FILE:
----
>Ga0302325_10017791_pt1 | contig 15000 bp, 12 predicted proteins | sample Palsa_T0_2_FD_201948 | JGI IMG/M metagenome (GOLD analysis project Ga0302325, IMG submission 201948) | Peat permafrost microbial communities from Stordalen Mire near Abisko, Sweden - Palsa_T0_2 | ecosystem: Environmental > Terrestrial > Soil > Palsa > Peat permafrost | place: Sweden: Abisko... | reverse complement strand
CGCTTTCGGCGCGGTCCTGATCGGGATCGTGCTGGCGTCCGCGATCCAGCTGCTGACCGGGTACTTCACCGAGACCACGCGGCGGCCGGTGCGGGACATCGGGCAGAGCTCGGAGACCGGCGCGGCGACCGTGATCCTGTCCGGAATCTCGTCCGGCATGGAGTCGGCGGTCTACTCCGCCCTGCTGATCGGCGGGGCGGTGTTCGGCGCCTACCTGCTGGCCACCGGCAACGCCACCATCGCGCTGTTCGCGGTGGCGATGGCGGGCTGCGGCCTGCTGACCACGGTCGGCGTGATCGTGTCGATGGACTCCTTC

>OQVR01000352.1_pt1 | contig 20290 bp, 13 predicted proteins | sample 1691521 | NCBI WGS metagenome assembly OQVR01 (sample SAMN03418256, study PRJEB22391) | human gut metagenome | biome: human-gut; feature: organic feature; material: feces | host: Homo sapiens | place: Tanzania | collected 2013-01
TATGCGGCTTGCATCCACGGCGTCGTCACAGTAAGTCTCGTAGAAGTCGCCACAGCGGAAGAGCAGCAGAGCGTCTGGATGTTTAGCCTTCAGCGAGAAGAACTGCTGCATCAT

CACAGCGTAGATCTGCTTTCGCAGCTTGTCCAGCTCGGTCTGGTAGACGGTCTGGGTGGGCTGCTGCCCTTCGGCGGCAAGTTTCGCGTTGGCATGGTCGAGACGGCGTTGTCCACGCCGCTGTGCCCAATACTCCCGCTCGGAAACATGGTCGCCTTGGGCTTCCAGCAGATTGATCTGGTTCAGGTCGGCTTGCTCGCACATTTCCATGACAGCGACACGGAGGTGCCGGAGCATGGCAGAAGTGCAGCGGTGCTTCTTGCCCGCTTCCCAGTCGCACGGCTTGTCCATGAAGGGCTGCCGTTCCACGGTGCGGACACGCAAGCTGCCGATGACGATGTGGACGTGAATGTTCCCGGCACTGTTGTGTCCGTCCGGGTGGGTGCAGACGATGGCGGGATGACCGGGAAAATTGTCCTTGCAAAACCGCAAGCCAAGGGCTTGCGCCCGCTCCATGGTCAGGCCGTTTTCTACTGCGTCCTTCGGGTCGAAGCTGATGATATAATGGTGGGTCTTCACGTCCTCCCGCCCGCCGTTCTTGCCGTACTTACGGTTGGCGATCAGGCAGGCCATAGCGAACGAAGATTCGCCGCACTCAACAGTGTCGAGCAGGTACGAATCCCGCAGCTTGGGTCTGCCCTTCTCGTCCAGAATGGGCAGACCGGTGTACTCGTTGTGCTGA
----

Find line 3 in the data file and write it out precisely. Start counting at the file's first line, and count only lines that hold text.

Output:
>OQVR01000352.1_pt1 | contig 20290 bp, 13 predicted proteins | sample 1691521 | NCBI WGS metagenome assembly OQVR01 (sample SAMN03418256, study PRJEB22391) | human gut metagenome | biome: human-gut; feature: organic feature; material: feces | host: Homo sapiens | place: Tanzania | collected 2013-01